Now, we need tell Cuttlefish what to do when this happens, so we click on the Reaction tab, click the + to add a new action, and select "Applications - Start application (advanced mode)" and click OK, click the box next to Executable (it may contain anything, mine show firefox by default), and scroll down to select "xbacklight". In the parameters enter "-set 50" (without the quotes) or change 50 to whatever level you found to be the best backlight level for when on battery on your device. Leave the other settings at default. We should now have something like this

Simple, huh? Now click back and add another action for when the power is connected and adjust the brightness as needed, and should be the same as above except for the Stimulus use "Power Cable plugged in" this time... it should look something like this

You should now be able to test the basic functionality of the reflex actions by connecting and disconnecting the power supply, which you should receive a small toast notification that shows the change occured. If not, double check that the above settings correct and that you don't have duplicate entries for the same event. If the settings are correct and it still doesn't work, then your laptop may not support the correct ACPI interface for the kernel to know when the power is connected or disconnected... if this is the case, sorry, I just wasted 10 minutes of your time. This should work for most laptops just fine, I have tested it on a few different HP, Dell, Samsing, and Lenovo laptops with no issues, but there might be some older ones or odd balls that it could fail if the kernel doesn't know the power is being connected/disconnected.

OK, almost done in Cuttlefish, but we have one more task, click Back so you see your two actions listed, then go to Edit - Preferences and turn on Autostart. This will allow the display to set properly when we first boot up. It should look something like this

You can close Cuttlefish, we are done with it. Note it will be running in the panel by the clock, you can left-click this to manually execute either brightness change or make changes to the configuration. It is important to know that opening more than one copy of Cuttlefish is possible, causing multiple actions on the same trigger so be sure to close any extra copies.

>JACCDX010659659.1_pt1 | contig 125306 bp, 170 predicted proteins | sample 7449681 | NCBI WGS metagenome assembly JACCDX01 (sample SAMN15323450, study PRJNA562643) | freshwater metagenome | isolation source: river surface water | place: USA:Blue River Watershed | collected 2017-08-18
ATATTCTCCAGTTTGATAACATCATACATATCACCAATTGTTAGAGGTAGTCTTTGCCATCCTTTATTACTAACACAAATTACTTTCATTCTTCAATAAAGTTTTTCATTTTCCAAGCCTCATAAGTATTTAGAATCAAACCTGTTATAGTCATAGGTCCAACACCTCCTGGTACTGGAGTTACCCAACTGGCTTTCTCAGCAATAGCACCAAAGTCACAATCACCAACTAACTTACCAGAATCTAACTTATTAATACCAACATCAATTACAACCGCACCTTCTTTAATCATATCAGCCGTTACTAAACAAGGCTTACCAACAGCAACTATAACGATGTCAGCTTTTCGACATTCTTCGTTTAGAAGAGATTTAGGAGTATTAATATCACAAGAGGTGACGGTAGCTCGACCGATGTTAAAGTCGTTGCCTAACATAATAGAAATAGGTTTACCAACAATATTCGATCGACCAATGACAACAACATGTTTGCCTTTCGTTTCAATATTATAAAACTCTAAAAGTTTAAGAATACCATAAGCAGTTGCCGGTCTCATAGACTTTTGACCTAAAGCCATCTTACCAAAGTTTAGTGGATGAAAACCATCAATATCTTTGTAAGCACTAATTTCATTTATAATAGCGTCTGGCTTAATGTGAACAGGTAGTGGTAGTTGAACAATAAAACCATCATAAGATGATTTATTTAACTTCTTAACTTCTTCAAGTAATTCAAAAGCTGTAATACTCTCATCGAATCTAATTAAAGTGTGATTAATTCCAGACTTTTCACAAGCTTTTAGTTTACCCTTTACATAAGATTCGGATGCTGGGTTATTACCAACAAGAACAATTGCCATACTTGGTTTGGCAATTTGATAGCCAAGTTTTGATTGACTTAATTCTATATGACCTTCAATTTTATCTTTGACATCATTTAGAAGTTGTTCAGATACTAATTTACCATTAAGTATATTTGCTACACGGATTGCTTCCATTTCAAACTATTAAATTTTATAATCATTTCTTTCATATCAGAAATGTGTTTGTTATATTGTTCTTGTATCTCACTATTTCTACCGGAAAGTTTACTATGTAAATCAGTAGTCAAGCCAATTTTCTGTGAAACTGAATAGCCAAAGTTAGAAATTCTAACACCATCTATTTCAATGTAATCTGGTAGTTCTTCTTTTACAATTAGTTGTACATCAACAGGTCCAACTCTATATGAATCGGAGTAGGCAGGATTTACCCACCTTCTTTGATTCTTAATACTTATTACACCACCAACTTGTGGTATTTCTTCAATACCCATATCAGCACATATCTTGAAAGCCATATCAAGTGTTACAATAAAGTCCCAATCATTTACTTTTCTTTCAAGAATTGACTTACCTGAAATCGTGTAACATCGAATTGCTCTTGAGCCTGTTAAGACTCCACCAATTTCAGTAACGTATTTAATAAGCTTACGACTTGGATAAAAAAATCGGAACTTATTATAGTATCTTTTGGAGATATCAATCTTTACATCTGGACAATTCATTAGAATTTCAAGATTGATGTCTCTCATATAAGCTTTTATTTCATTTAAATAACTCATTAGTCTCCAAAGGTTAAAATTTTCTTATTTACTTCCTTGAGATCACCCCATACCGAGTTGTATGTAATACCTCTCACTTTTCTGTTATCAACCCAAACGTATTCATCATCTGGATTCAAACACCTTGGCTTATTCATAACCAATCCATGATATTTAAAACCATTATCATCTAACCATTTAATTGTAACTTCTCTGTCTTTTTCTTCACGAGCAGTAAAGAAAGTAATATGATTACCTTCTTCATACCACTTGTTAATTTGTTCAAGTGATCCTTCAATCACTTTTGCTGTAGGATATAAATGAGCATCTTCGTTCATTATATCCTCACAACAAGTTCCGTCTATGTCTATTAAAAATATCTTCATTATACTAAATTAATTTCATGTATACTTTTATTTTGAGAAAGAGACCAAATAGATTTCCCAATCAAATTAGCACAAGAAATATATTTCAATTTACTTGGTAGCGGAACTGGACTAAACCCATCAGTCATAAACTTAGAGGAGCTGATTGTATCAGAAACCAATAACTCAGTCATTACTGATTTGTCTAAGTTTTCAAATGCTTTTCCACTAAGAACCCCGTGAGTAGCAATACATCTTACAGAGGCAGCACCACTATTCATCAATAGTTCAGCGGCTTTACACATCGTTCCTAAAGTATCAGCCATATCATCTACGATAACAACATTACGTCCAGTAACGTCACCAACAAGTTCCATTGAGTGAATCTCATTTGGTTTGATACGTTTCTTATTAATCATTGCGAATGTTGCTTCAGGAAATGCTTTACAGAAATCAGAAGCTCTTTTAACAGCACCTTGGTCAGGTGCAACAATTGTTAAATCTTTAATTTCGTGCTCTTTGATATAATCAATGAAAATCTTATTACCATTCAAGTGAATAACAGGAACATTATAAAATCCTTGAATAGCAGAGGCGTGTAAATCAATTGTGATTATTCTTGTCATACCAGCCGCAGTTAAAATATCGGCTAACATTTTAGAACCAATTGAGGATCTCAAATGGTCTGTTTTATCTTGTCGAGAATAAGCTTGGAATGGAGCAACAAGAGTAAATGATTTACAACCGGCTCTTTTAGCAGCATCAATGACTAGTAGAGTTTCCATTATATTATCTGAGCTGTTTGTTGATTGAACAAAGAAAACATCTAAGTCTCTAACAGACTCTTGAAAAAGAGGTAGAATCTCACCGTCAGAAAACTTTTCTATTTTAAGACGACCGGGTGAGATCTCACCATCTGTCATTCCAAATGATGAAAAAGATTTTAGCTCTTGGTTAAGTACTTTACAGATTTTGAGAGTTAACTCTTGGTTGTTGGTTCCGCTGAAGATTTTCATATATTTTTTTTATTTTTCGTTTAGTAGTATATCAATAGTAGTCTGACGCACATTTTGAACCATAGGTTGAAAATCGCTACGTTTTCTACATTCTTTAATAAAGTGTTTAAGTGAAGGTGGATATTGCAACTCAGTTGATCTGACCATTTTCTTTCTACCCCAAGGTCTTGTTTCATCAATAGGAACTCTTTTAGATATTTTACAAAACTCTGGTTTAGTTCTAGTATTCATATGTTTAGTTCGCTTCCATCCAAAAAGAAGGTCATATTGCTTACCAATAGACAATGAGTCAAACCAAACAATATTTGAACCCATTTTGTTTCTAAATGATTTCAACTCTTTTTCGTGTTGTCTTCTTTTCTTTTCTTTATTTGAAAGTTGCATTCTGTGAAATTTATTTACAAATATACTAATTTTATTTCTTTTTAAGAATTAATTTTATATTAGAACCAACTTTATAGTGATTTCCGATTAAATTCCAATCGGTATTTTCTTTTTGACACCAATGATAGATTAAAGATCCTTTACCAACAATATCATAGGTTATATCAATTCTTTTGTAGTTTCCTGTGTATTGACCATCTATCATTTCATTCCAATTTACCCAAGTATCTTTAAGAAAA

We have one last step remaining, we need to slow Cuttlefish's startup on boot down a little but so that it can actually change the brightness. I don't know if it's the laptops I have used, which all had SSD drives, or if there is a problem in Cuttlefish, but if it executes too quickly at boot, sometimes it won't set the brightness correctly, but luckly this problem is easy to fix.

Click Menu - Preferences and open Startup Applications and you should find Cuttlefish in the menu, highlight it and click Edit, and change the Startup Delay to 10 and click Save like so

You may need to change this timer for your machine, either up or down, for me 10 seems like a good value. Setting it too low will cause Cuttlefish to not set the brightness correctly on boot (it still works at other times), setting too long won't hurt anything but will just keep the desired brightness from being set as soon as we can.

That's it, we are done... Close everyting and reboot to test it!

Hope this was helpful to someone, I know it took me a bit of digging to come up with everything to make it work smoothly and without a lot of fuss, but I am quite happy with the result.

Tags: laptop cinnamon backlight brightness
Created: 3 years ago.
Last edited: 3 years ago.
Reviewed: 2 years ago.

3 years ago

A nice tutorial, well written with sufficient details and good explanations. Instead of having to install xbacklight, you could as well use /usr/lib/gnome-settings-daemon/gsd-backlight-helper: it should replicate the function of your brightness keys.

As far as the start timeout is concerned, I didn’t even notice there is a need for it — I must confess, I almost never boot up my notebook ;-)